And the Lord said unto Moses: How long shall this people vex me? How long shall they continue not to believe in me in spite of all the signs that I have done in the midst of them? (Num 14: 11).

The reality is that nothing was enough then, nor is it enough now, to bring about a change in the human heart.

Neither being freed from slavery, nor the Commandments that show the way to a fulfilled life, had any effect. But it is nevertheless true that history, the lives of the saints and our personal experience show us that giving one’s life, whether as a victim of violence or day by day, in a long, sometimes discreet and silent process, changes lives. It can transform them in an instant, or after many months… or centuries. As Jesus himself says today: When I am lifted up from the earth, I will draw everyone to myself.

Christ, as the Son of the Creator, knew well the meaning of the germination of a seed. It is an impressive process, as a biologist friend who devoted all his efforts to researching it told me. It is of unexpected complexity, he said, and the biochemical changes are fascinating.

It is not simply that the grain dies, but that it is resurrected as a form of life that is difficult to imagine, seeing the humble reality and temporary inactivity of a seed. But we all have experience that the virtuous people we have known not only “remain in our memory”, but take part in our decisions, preventing us from committing certain blunders and giving us impulse and confidence in some difficult actions, in which we know we can count on their smile and approval.

We sometimes speak of death in the material world, and we can say that death and new life have been part of this story from the beginning, when atoms, the smallest particles, gave up their independence to become molecules and increasingly complex structures. Later, stars died to give life to new generations of stars.

Even for a person who has no faith (or believes he has no faith) the awareness of giving his life for someone else keeps him steadfast in his sacrifice. When a soldier sets out to die on a highly dangerous mission, he does so not for an idea, or for a space of land or for a flag, but for the people who are represented in those realities.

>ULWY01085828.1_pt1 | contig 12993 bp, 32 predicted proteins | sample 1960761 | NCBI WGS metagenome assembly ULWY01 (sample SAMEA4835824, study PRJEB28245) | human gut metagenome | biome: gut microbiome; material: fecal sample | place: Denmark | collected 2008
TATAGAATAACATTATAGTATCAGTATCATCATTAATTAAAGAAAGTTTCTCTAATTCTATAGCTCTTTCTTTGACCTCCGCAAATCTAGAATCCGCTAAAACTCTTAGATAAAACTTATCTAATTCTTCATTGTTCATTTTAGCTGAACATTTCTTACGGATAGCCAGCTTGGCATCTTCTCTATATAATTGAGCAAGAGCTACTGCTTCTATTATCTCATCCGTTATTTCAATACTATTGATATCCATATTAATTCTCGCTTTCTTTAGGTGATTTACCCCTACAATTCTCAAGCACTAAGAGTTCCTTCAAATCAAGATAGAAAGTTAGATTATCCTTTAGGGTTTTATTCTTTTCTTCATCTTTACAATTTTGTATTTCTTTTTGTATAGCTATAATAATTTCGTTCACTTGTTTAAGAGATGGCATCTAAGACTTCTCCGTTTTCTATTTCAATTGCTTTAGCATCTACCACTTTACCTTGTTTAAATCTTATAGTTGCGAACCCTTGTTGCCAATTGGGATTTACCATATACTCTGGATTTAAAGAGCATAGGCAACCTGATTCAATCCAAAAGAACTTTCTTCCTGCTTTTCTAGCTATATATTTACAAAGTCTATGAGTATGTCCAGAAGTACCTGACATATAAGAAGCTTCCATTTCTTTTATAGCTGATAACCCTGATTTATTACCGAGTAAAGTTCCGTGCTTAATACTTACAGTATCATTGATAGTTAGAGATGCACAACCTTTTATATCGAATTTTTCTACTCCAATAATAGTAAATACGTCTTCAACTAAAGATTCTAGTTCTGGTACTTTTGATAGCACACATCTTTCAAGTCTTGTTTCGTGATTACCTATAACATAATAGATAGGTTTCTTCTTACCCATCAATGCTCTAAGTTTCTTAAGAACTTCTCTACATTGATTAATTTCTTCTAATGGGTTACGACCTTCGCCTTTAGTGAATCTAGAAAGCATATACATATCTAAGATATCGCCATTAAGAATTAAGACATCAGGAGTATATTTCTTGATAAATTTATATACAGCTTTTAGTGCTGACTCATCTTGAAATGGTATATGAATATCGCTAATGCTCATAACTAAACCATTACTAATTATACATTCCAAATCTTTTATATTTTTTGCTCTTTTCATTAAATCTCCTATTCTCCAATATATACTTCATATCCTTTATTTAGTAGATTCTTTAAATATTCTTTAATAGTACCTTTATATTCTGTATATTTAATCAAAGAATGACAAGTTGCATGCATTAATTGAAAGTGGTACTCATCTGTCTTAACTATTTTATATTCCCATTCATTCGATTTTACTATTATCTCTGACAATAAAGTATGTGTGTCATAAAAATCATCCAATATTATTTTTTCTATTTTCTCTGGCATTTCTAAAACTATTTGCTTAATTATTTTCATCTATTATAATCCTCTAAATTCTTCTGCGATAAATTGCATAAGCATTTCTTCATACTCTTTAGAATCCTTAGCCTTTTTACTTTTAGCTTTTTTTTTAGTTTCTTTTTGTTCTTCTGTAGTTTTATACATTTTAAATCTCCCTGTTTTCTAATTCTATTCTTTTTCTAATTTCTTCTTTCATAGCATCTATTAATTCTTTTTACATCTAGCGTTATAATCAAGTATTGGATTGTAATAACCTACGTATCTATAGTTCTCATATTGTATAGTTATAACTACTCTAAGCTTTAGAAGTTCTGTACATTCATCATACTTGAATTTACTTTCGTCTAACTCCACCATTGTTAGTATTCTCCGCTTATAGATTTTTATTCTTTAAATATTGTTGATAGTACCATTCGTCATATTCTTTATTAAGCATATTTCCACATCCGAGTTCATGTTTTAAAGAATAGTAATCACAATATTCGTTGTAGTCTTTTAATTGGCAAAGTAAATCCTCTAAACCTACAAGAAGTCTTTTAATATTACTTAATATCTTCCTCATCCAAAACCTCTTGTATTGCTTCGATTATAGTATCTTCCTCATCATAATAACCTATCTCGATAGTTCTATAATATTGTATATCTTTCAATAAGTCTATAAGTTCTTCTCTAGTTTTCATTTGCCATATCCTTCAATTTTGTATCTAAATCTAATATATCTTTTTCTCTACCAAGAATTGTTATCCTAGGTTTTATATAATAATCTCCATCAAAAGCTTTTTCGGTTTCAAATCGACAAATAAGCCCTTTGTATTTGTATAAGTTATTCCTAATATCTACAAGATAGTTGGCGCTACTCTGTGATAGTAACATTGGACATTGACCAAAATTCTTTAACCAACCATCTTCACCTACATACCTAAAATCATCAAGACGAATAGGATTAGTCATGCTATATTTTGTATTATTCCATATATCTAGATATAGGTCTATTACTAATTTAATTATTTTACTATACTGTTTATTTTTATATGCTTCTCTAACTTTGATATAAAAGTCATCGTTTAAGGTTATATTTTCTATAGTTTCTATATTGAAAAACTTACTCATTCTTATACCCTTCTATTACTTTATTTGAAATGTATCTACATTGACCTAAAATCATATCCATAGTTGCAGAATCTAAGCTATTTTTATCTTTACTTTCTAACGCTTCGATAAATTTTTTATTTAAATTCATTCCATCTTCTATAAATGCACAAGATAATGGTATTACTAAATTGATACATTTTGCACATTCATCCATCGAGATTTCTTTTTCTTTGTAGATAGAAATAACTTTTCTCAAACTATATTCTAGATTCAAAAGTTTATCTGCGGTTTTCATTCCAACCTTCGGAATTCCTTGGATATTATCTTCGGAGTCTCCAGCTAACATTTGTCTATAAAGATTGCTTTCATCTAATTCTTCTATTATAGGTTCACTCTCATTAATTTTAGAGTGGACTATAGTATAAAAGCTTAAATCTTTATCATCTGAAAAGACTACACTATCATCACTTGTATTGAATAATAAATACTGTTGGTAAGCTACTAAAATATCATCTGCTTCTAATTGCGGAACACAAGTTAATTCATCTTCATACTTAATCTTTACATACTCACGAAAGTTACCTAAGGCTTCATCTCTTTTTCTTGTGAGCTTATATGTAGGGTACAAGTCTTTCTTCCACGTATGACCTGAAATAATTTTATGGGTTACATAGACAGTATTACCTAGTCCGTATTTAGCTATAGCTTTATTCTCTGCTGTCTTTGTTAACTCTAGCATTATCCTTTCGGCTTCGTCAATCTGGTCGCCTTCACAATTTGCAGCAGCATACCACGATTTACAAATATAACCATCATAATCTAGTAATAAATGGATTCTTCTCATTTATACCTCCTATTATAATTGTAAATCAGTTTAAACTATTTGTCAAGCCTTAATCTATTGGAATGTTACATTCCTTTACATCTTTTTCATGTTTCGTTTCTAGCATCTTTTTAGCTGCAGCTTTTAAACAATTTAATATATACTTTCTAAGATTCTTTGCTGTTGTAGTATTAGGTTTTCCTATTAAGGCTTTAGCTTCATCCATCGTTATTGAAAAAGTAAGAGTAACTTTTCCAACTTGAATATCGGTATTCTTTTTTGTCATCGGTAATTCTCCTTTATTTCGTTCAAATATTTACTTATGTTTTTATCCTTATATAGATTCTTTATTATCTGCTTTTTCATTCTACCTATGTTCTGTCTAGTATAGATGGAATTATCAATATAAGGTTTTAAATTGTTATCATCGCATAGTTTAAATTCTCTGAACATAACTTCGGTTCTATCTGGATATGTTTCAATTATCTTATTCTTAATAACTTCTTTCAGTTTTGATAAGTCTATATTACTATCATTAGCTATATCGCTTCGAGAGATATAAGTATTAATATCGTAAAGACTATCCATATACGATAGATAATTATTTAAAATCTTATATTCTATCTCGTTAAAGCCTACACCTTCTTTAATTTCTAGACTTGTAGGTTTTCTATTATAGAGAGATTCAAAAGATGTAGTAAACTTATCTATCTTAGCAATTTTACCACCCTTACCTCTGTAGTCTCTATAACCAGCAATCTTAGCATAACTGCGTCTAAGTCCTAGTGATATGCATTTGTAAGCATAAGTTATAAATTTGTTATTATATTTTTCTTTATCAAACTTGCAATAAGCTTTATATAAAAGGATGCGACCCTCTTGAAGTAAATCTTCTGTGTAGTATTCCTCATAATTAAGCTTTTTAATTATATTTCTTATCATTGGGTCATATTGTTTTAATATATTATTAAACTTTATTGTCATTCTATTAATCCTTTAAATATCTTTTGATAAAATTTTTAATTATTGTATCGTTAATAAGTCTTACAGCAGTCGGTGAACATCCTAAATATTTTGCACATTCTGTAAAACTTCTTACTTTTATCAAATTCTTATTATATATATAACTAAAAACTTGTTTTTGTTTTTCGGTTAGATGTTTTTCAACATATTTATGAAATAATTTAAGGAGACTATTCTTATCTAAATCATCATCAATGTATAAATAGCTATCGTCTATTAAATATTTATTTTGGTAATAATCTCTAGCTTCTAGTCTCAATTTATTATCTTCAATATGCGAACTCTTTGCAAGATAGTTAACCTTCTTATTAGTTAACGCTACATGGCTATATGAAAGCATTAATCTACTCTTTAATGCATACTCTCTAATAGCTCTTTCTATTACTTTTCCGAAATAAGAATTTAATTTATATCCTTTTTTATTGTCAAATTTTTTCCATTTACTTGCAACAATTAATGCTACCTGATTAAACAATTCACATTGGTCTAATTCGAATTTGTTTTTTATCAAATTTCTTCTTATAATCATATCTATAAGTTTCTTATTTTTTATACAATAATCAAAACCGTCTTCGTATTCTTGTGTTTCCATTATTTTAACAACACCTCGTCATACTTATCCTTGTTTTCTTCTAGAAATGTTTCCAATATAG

If this is not the case, if we are not aware that we are giving our lives, in whatever form, we will tire of any project or task, and this will be visible to all. Sooner or later it will happen to us as it did to the French philosopher Sartre (1905-1980), who reached his famous conclusion: Man is a useless passion. When he spoke of “passion,” he was not referring here to something perverse, but to any initiative that we undertake with enthusiasm. Nothing can fulfill us but the certainty of giving our life for our neighbor.

One of the many stories of anonymous heroes. A father gave his life to save his son, holding the child above his head as he drowned in the sea.

The man went to rescue his son and daughter when they found themselves in trouble on a New Zealand beach. He and another person jumped into a dangerous current as the children struggled through the waves.

With the tide going out, there is a fairly large current flow there; the children had been swimming and got caught in the current, panicked and couldn’t get back.

The father caught up with his children and handed his daughter to the other man, who brought her safely to shore.

When that man returned to the water, he found the father below the surface holding his son above his head.

The father had drowned, but gave the rescuers enough time to save his son.